History as Death and Living Ghosts: The Mislaid Memories of Saint Katherine Drexel


  • Berlisha Morton Louisiana State University


This essay challenges how modernist conceptions of traditional historical research methods have restricted Saint Katharine Drexel’s narrative from interrogation and dialogue about how religion, race, gender, region, and class can intersect to create educational opportunity.  Using microhistorical analysis, this research reconsiders definitions of identity, religion, and place in the South and specifically New Orleans in the early twentieth century.  By deeply exploring Drexel’s experiences in the founding of Xavier University in New Orleans through a micro lens, the author welcomes the presence of living ghosts who can provide valuable information about how to persevere through social, racial, and economic unrest to work for social justice.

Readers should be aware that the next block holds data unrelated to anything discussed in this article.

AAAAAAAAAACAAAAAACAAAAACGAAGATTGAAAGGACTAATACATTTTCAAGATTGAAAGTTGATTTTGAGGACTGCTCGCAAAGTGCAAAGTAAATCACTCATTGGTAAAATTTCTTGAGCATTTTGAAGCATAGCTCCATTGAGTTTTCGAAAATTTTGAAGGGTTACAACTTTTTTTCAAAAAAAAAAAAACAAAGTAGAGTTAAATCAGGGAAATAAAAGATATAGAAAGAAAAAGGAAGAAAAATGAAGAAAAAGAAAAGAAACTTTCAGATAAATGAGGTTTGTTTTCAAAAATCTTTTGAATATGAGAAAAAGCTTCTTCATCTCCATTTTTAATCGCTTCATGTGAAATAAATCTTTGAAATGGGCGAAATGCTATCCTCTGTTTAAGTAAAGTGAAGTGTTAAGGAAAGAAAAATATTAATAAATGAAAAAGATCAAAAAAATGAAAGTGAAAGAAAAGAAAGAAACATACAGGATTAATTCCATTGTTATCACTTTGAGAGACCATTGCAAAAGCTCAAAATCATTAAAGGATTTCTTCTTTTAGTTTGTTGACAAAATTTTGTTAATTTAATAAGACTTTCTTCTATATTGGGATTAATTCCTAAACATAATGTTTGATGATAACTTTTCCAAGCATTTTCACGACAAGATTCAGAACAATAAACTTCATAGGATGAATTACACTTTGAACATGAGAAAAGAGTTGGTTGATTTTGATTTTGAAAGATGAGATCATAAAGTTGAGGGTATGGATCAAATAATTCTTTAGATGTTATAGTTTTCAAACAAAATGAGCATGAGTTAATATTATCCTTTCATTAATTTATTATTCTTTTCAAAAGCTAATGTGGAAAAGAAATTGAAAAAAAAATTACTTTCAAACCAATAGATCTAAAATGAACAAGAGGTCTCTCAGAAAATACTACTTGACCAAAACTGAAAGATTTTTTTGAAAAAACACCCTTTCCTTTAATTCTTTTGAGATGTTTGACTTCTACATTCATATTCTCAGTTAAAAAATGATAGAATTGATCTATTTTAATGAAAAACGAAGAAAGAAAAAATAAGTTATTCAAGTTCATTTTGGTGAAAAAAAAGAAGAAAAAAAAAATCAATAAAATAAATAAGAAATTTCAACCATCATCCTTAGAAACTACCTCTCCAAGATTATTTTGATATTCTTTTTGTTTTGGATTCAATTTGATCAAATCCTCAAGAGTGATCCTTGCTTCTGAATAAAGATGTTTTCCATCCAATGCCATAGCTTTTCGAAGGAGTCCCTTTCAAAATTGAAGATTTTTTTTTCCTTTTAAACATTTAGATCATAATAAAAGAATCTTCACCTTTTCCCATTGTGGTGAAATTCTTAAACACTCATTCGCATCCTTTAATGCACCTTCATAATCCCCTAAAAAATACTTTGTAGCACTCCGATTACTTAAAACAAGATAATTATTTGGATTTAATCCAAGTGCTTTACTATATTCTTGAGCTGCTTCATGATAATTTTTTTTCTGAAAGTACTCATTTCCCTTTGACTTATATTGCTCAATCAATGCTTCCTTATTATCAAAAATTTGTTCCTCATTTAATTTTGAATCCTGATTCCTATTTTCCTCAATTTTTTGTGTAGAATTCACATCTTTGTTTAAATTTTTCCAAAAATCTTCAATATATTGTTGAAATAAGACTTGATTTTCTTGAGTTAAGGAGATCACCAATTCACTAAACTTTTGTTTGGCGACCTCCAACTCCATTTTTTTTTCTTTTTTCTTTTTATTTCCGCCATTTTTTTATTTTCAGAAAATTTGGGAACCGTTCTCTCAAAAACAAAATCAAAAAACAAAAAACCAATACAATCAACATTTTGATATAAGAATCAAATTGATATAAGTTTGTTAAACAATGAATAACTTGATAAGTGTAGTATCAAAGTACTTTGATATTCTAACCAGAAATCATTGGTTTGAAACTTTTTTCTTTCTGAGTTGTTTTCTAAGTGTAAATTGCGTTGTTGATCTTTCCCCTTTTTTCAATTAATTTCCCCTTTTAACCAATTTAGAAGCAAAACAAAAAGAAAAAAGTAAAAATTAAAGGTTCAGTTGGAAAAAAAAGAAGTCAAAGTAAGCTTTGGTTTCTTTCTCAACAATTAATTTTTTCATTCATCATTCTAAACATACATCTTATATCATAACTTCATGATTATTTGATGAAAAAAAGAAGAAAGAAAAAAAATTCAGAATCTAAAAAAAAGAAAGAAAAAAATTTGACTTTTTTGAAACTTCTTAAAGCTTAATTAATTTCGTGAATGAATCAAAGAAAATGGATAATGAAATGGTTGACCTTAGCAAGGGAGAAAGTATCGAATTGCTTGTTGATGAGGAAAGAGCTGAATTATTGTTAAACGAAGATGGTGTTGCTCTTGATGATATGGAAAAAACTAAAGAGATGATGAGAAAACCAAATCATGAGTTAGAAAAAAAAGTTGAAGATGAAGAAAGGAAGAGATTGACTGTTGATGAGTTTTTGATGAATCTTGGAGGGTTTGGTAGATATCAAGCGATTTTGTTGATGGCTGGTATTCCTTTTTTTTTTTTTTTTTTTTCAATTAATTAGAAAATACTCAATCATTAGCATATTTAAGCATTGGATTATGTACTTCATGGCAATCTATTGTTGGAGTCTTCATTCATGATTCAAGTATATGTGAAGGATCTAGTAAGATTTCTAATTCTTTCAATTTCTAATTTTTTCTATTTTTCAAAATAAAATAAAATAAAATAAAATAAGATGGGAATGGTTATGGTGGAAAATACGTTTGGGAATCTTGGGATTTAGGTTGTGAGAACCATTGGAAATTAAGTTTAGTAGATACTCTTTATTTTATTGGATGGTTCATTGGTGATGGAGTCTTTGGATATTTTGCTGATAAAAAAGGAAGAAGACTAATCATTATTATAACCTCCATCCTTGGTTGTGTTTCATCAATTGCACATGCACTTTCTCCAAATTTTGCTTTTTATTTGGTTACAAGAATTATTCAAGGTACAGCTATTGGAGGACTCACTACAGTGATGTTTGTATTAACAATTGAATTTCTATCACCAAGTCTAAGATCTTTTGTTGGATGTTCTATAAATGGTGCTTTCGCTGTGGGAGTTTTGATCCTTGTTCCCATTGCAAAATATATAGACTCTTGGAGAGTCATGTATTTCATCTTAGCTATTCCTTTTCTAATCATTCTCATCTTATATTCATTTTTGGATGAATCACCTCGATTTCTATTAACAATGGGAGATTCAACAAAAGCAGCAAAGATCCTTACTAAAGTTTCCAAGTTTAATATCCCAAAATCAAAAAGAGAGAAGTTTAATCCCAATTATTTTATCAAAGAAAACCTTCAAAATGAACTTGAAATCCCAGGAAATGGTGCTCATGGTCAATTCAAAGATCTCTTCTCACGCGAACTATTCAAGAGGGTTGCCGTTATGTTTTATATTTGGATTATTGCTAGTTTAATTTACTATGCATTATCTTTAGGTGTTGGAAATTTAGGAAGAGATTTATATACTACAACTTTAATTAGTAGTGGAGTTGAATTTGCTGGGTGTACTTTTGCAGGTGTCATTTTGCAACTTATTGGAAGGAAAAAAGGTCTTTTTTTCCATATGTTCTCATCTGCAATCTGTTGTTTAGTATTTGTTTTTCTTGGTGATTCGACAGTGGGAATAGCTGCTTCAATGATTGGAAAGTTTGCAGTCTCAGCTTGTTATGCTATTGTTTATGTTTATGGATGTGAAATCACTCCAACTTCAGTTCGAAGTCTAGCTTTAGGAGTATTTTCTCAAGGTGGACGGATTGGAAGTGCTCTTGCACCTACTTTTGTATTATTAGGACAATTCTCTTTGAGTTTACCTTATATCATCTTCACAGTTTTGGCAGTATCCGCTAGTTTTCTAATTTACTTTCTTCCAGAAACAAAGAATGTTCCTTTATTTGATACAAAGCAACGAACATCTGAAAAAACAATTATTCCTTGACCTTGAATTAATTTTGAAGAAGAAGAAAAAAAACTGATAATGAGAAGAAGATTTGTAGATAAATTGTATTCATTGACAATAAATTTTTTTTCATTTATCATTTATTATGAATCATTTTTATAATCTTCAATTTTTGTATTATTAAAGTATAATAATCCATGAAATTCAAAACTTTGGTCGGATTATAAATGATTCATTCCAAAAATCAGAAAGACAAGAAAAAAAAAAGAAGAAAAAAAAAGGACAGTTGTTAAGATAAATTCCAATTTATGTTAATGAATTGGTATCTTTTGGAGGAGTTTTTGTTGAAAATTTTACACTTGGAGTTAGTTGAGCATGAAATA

Author Biography

Berlisha Morton, Louisiana State University

Berlisha Morton is a doctoral candidate in the School of Education at Louisiana State University.  Her research interests include the foundations of Historically Black Colleges and Universities, Black Catholic Womanist Theology, Pragmatic Theory as it relates to conceptualizations of the American Dream, Auto/Biography, and Narrative Inquiry.






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